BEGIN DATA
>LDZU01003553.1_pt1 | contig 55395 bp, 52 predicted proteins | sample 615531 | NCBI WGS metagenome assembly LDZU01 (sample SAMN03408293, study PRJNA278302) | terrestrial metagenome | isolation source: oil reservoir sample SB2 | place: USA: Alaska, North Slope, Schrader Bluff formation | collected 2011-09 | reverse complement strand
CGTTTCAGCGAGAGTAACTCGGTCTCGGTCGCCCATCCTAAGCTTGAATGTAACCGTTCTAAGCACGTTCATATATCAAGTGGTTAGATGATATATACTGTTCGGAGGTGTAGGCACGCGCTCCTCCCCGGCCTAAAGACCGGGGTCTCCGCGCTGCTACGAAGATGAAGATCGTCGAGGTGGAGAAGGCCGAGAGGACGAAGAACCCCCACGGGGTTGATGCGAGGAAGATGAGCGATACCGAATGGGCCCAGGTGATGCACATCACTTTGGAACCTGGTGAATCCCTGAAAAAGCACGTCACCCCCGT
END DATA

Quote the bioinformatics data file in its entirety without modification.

>LDZU01003553.1_pt1 | contig 55395 bp, 52 predicted proteins | sample 615531 | NCBI WGS metagenome assembly LDZU01 (sample SAMN03408293, study PRJNA278302) | terrestrial metagenome | isolation source: oil reservoir sample SB2 | place: USA: Alaska, North Slope, Schrader Bluff formation | collected 2011-09 | reverse complement strand
CGTTTCAGCGAGAGTAACTCGGTCTCGGTCGCCCATCCTAAGCTTGAATGTAACCGTTCTAAGCACGTTCATATATCAAGTGGTTAGATGATATATACTGTTCGGAGGTGTAGGCACGCGCTCCTCCCCGGCCTAAAGACCGGGGTCTCCGCGCTGCTACGAAGATGAAGATCGTCGAGGTGGAGAAGGCCGAGAGGACGAAGAACCCCCACGGGGTTGATGCGAGGAAGATGAGCGATACCGAATGGGCCCAGGTGATGCACATCACTTTGGAACCTGGTGAATCCCTGAAAAAGCACGTCACCCCCGT